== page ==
Lecture For Jo Kondo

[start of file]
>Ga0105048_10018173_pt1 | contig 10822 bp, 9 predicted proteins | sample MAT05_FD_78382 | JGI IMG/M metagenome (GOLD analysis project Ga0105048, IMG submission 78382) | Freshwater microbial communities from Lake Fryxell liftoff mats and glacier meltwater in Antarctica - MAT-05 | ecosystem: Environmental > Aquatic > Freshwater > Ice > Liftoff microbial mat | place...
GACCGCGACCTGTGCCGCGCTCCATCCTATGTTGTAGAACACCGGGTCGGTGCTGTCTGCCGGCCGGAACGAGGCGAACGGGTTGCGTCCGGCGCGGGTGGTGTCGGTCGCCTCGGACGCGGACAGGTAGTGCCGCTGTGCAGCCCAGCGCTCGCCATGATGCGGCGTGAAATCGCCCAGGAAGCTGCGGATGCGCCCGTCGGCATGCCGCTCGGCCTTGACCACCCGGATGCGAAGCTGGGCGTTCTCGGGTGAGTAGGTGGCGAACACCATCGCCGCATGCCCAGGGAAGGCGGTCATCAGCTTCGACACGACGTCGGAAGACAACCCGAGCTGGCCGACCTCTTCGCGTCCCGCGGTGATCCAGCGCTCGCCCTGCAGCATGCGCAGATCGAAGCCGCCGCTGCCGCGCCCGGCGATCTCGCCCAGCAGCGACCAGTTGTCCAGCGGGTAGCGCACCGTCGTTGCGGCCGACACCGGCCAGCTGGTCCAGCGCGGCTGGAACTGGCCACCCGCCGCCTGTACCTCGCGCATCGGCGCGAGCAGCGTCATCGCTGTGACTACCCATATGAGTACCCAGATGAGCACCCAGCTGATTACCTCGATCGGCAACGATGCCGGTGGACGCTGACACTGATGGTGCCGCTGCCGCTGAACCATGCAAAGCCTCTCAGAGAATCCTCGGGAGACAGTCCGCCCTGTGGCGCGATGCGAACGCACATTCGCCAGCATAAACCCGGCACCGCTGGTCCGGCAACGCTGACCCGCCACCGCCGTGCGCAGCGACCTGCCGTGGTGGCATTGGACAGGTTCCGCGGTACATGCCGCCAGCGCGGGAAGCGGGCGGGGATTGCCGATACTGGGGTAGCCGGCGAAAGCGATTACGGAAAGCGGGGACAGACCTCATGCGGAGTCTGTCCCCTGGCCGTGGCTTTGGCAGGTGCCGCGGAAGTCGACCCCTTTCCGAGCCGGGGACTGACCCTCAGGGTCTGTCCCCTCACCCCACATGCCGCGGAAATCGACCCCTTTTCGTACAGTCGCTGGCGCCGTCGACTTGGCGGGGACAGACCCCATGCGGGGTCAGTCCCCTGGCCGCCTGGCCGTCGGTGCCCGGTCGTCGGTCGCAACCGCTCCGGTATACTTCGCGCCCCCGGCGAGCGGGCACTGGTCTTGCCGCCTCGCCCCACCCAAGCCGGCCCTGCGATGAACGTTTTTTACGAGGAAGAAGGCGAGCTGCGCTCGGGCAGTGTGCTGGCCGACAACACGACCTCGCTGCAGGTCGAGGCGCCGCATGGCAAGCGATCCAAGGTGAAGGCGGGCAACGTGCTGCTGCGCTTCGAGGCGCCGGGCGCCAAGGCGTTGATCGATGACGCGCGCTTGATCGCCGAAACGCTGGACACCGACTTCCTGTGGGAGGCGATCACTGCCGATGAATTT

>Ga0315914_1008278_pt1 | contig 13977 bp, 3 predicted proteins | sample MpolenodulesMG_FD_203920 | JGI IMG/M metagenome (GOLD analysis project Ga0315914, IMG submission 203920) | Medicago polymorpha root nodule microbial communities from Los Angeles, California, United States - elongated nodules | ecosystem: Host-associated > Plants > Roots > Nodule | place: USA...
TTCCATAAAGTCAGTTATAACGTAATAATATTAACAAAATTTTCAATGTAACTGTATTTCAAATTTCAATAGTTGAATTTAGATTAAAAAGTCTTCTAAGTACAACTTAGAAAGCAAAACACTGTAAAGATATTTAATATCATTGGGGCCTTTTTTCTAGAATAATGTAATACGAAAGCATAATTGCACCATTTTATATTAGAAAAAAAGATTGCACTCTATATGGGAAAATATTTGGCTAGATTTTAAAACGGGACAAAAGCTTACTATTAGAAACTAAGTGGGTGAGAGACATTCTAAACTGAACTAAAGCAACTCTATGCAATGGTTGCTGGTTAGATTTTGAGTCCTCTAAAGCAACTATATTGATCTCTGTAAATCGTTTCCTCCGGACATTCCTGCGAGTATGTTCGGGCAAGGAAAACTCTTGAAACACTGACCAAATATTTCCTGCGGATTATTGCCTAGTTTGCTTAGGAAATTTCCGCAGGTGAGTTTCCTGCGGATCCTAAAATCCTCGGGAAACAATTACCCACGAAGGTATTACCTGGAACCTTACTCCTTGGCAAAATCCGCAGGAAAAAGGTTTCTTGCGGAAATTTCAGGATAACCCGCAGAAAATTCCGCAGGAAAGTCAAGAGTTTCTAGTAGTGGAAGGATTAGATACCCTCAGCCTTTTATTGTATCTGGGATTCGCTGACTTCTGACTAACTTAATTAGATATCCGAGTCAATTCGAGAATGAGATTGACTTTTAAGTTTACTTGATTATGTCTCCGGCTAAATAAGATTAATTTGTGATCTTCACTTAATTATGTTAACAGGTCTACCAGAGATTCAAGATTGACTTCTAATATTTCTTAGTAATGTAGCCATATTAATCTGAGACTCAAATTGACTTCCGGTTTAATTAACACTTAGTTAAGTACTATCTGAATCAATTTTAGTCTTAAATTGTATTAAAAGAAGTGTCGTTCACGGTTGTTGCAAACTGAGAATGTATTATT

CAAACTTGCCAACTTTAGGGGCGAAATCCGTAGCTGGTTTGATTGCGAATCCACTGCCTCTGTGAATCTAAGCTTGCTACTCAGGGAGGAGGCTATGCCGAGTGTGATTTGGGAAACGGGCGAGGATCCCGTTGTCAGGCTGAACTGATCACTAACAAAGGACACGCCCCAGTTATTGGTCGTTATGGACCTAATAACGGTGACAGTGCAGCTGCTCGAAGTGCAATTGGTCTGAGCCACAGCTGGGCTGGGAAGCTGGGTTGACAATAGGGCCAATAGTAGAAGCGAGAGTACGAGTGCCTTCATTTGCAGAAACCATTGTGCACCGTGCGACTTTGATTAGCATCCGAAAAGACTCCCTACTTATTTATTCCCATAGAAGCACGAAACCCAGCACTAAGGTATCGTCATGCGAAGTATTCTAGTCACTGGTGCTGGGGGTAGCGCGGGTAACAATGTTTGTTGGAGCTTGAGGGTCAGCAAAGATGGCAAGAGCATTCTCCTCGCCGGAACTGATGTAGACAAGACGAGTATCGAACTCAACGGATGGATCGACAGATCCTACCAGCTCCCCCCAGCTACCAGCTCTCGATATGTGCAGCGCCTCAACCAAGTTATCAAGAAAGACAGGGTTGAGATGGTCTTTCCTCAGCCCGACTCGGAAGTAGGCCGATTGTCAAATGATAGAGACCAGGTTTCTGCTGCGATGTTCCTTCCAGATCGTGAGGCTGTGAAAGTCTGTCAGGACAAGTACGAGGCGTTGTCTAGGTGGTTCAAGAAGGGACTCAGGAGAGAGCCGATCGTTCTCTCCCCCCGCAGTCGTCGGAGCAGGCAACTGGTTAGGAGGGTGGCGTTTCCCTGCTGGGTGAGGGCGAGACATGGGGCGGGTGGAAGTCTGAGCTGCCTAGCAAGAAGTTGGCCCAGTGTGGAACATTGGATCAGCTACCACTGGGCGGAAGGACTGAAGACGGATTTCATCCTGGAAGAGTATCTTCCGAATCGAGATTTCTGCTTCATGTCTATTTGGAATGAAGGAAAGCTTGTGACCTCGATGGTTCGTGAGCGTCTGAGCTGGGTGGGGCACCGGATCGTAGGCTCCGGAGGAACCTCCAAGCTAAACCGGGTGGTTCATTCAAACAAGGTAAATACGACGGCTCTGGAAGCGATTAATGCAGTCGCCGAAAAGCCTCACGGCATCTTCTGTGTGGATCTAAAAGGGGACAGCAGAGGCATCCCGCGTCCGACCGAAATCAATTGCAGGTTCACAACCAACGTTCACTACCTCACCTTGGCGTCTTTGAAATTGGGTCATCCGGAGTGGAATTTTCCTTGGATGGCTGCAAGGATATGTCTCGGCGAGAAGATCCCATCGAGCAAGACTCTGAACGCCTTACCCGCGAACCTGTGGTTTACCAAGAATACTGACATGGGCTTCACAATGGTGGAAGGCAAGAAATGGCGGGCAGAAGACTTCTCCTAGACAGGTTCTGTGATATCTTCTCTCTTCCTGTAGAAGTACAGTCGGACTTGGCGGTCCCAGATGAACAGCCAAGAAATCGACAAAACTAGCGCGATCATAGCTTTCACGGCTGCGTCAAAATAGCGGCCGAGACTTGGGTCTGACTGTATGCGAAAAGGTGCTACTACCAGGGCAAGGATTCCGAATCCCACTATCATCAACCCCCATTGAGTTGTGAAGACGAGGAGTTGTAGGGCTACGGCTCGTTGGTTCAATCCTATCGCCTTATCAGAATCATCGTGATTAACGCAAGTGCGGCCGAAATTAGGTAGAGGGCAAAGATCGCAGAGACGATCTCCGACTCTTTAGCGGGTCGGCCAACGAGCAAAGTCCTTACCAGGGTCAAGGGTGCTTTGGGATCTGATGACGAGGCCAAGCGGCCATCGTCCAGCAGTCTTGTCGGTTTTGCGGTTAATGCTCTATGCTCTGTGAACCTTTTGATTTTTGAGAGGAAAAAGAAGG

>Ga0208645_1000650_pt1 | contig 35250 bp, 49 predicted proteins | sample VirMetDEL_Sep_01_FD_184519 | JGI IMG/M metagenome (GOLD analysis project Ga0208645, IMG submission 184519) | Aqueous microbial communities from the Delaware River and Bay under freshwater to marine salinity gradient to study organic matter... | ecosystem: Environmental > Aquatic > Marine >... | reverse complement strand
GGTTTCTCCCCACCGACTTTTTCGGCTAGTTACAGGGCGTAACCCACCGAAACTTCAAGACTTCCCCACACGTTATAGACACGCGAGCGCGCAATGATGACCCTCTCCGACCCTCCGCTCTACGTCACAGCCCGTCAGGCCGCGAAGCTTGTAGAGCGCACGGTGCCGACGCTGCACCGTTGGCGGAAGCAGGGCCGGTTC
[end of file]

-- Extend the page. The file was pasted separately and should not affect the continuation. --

Another piece that is a bit out there is this 20-minute Lecture For Jo Kondo by Bunita Marcus, which comes with a remix/deconstruction by David August, released on his 99chants imprint. Dedicated to the Japanese composer Jo Kondo, the composition is not exactly a lecture in the literal sense. However, it does feature Marcus reciting abstract and intriguing statements between the equally abstract and sonically alluring phrases performed by the Adapter Ensemble on violin, flute, piano, and percussion. “Intending to attend is not attending,” states Marcus within the space of serialist music, that was so prominent during the era of post-minimalist and avant-garde scenes in the late-70s in NYC. “Attending is attending after intending to attend.” This may sound a bit too high-brow and overly intellectual for some listeners. After all, Marcus was a close associate of Morton Feldman and John Cage, in whose shadow she strived to rise among contemporaries in the second half of the 20th-century atonal compositions. But listen to the sounds closer, including that of the voice, with and without the context of the language, and transport yourself into the time of luminaries, upon whose shoulders we still stand. The 20-minute rework of the piece by August is an electronic deconstruction, featuring ambiance, texture, and drone, starring the same readings and transforming them into a meditative narrative that simply sweeps you away into an inner, outer space. The release is mastered by Rafael Anton Irisarri and is available on a heavyweight 180g vinyl, limited edition cassette, and digital.